While we all love shedding layers of clothes to bask in the sunlight, this is the time that mosquitos are most active, coming out at dawn and dusk when it is just the right temperature, and there is plenty of moisture in the air.

As many of us know, it is easy to get a tiny bite from one of these bugs, but the consequences can go far beyond a scratchy spot. If you have ever felt like all the mosquitos in the world are focused on you, you are not alone. Female mosquitos pick their prey based on a few qualities you can’t necessarily control.

Factors like your blood type, how much CO2 you are exhaling on average, the amount you sweat creating lactic acid, the bacteria on your skin, and even cracking open a beer after a long day of hiking can draw these bloodsuckers closer to you than the friends that you go hiking with.

This is why traps can be one of the most effective ways to protect yourself. While sprays and oils help, mosquitos have specifically hunted you down for your scent and can not only see you but can sense the heat rising off your body.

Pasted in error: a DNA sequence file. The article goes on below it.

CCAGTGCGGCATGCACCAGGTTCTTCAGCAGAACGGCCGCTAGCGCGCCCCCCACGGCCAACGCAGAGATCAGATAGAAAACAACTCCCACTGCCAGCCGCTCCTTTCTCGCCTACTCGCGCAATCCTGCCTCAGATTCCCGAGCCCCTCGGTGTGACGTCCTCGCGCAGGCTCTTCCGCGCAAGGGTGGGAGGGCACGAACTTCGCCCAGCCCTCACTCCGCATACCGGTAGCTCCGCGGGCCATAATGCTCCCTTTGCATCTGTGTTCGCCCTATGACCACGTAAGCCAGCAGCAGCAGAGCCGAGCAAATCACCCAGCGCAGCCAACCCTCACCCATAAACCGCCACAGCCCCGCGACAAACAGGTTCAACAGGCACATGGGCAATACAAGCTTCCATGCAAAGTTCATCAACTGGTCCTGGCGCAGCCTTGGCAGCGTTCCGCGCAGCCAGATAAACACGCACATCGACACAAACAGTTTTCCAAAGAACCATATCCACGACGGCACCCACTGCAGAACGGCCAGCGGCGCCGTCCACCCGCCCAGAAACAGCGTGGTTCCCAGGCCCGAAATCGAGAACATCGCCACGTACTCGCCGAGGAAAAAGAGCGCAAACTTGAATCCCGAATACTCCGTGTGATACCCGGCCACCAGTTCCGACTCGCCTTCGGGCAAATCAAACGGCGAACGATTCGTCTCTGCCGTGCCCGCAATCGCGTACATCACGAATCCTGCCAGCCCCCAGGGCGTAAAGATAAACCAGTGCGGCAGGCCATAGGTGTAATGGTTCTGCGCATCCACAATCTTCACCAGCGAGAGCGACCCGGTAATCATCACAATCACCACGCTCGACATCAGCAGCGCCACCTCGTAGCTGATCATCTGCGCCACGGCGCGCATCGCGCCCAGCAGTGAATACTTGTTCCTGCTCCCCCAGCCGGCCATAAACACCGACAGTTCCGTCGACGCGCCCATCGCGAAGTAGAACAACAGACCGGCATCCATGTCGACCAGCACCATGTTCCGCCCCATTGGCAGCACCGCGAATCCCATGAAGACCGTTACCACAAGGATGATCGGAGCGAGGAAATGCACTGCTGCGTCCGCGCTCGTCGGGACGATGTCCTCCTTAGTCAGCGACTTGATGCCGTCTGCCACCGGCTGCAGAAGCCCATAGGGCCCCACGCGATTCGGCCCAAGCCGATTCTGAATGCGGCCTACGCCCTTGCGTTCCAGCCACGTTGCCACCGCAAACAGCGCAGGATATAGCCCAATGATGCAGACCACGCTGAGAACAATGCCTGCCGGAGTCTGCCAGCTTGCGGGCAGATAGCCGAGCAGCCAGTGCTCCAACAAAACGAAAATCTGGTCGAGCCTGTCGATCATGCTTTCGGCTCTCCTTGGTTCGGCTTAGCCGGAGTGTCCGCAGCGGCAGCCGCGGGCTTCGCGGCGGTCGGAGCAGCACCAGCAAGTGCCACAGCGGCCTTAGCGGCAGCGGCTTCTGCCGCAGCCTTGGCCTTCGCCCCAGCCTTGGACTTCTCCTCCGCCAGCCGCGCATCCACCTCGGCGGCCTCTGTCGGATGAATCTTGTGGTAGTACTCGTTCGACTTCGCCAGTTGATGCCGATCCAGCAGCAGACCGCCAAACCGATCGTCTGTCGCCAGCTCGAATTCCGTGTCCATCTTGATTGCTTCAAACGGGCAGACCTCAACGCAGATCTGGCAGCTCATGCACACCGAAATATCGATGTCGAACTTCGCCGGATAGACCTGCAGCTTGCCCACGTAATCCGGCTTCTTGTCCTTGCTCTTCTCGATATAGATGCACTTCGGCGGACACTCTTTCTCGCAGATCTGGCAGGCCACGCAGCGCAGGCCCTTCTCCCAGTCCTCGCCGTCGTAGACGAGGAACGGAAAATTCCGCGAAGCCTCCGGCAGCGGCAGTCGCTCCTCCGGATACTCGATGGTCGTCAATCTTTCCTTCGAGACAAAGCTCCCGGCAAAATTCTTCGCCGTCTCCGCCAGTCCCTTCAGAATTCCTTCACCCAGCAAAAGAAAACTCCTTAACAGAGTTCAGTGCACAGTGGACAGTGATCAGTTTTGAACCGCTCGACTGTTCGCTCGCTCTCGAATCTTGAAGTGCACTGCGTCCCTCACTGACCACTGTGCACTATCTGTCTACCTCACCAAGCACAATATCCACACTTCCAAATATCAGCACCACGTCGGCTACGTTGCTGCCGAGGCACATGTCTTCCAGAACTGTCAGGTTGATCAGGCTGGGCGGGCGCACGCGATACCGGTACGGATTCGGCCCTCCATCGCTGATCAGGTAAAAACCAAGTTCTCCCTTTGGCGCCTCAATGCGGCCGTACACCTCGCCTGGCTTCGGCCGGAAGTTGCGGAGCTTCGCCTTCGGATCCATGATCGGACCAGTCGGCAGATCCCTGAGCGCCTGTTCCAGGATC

Mosquitos in the bottle

This trap will help grab the female mosquitoes before they even have a chance to bite, as only the females bite because they use the protein in your blood to produce and lay their eggs. Both the males and female mosquitoes are actually drawn to sweet nectar.

Regardless if you have a trap or not, make sure to check for any warnings about disease-carrying mosquitoes in the areas you plan on backpacking through. If there are, bring our trap along, some mosquito repellent, and make sure that you have netting for your tents.

What You Need

  • 2 Liter Plastic Soda or Water Bottle
  • Box Cutter or Scissors
  • Ruler
  • Marker
  • 1 Cup of Water
  • 1 Teaspoon of Active Dry Yeast
  • ¼ Cup of Brown Sugar
  • Black Duct Tape
  • Camp Stove or Kitchen Stove to Heat Water
  • Small Saucepan

Useful Tip: This solution should be used and changed out every two weeks, or else you will be creating an incubator for mosquitos and their potential hatchlings.